In my post Now What? (part 2), I left you with this FAQ that I’ve seen on several groups I follow. It is a common issue for freelancers in many fields, not only in the ELT industry.
0.43 seconds. This is the time it took to get the staggering number of 11,300,000 results to the question How much should I charge?
You can tell by that figure that there are thousands of blogs and articles offering advice. So I asked myself, what could I possibly say about that?
I decided to take a different approach. I’ll start talking about 3 pretty common, yet BAD, ideas that may tempt you when you set your price, and why you shouldn’t even try them.
Then, I’ll share my recommendations on the subject, and what I say when someone asks me that question.
1: Pulling a number out of thin air.
If you charge per hour, I bet you’ve started with a number, either based on how much a colleague is charging, or a number that somehow makes sense to you, and stuck with it.
Here’s the thing, you shouldn’t pick a random number based on a few hunches without analyzing your costs, your niche, and doing some planning, otherwise your price will be off and you risk losing money in the end.
2: Reducing your rates too much to compete in your market in order to secure more students.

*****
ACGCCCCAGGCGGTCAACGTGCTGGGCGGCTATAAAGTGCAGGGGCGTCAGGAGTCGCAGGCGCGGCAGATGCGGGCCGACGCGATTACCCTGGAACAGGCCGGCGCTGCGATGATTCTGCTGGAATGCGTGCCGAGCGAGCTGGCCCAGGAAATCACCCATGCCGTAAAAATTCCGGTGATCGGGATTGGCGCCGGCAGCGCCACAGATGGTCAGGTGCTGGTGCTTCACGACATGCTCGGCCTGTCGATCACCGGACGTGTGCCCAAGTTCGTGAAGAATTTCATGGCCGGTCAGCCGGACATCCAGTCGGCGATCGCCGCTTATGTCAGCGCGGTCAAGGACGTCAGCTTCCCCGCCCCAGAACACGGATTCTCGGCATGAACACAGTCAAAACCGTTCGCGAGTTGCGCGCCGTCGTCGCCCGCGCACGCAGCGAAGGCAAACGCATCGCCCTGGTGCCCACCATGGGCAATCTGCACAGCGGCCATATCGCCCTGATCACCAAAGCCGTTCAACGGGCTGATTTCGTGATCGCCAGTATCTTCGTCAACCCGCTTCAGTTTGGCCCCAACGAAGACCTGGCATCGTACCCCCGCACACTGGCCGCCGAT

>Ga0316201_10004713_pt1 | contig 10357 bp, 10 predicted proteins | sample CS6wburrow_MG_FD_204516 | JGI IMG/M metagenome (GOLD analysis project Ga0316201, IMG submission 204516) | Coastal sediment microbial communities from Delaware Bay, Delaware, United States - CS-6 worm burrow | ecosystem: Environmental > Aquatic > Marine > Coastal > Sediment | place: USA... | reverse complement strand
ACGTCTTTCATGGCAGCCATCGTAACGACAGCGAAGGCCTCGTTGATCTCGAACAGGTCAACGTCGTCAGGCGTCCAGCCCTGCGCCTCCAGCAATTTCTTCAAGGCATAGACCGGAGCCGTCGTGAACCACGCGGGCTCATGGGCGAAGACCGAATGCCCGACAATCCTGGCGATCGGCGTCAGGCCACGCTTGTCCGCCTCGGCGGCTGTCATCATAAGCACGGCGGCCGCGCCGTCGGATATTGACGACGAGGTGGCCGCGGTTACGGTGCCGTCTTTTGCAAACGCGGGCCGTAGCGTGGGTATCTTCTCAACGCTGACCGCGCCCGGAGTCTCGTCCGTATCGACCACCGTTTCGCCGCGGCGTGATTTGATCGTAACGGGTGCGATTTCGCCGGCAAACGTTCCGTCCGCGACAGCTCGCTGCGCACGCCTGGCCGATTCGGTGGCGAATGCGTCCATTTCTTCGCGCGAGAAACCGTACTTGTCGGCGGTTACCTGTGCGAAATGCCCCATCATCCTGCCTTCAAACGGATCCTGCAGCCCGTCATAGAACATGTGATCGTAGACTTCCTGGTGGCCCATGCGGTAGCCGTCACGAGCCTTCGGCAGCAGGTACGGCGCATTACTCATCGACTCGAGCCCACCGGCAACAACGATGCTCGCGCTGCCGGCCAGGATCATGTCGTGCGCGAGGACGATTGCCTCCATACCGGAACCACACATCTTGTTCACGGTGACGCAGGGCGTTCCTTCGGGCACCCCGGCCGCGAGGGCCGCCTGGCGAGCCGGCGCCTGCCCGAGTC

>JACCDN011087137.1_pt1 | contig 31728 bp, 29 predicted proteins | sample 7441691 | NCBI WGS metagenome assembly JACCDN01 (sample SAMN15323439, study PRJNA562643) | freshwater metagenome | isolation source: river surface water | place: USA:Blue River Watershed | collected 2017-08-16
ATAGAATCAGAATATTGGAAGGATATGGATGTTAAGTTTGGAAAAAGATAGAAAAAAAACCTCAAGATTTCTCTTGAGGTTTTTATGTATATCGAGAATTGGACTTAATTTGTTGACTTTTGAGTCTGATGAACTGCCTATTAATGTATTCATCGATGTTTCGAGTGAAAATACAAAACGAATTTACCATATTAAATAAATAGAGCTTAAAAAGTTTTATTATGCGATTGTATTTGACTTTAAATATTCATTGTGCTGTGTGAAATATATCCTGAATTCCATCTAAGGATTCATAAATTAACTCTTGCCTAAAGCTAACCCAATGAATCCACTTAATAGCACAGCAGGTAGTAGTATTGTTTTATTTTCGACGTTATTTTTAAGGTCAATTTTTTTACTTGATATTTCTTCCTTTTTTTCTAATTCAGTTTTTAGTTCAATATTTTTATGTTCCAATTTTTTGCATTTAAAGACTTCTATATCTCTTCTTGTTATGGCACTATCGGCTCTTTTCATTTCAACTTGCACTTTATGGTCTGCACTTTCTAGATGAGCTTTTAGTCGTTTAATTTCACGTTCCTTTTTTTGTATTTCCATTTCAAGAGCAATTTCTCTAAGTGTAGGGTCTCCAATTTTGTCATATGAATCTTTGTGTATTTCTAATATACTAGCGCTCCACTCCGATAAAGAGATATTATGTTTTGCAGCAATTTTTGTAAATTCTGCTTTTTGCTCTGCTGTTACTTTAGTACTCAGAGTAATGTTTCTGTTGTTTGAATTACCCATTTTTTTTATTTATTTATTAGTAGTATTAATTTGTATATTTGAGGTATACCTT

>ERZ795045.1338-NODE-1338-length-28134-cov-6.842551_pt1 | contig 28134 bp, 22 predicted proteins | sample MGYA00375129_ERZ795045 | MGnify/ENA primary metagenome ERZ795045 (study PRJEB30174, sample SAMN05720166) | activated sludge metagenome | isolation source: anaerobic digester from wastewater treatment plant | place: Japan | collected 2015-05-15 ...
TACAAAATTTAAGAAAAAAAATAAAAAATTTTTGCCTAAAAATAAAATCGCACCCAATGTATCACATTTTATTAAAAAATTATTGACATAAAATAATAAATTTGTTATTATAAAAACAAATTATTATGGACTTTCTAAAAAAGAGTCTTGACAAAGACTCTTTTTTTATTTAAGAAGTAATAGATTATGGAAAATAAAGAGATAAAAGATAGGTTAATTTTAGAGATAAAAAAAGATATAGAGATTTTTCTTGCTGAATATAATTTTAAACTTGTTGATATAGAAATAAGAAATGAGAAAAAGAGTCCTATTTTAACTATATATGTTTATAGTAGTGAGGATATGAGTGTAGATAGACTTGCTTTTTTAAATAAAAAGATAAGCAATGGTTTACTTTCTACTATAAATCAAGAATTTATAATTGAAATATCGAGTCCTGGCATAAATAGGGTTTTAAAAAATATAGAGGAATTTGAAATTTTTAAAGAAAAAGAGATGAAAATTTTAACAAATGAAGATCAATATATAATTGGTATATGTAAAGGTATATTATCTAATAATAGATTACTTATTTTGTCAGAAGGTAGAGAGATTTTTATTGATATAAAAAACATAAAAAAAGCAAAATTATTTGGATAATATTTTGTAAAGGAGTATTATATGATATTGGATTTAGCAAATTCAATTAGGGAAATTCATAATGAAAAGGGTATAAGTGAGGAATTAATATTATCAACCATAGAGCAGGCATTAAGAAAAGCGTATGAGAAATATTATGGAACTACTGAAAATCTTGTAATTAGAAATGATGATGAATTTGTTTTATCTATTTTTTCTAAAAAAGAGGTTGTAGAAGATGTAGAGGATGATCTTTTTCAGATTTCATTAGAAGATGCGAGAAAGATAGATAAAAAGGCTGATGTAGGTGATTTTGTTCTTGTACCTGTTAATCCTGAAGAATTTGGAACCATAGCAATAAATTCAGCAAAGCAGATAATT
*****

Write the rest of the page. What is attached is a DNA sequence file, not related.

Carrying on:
You have a full schedule and feel happy – at first. You’re teaching 10 -12 hours a day to make enough to live comfortably. After many months doing this, you’re exhausted. Now you realize that working so much has a cost, and the pay doesn’t seem to cover it. Guess what? It never will! That’s why you need to get it right from the start.
3: Not being prepared for a meeting with a prospect.
When you meet a prospect student, you have to be prepared. You have to know all you can about that person. Where they’ve come from, where they are now, and where they wish to go. Without this preparation, you may seem hesitant and lacking in professional authority. They will see that you are hesitant, unprepared, they may ask for a discount and you will either say yes or you will lose that student because you didn’t prepare.
How can you find out about the student’s needs and goals? You have to do a needs analysis. I like to do it during my initial interview, preferably in English, unless the student is a beginner. I don’t charge for this interview. It’s a way to introduce myself, offer my services, and to get to know the student. (more on that later)
Remember, you have a business now – closing deals is part of your job.
So, now that you’ve seen some bad ideas, let’s answer the main question. For that we need to see the bigger picture.
Think about the value you offer, your costs to deliver it, then
put a price on it
Try doing it as an exercise. Just like when you’re creating a lesson. It’s like with any other planning. You need the elements and then you put all the parts together. Grab a piece of paper and jot down a few things: Think about your value, how much you’ve invested in yourself to get where you are – the courses, degrees, etc, the costs you have, and then finally decide on your price or rate. Here’s a quick explanation: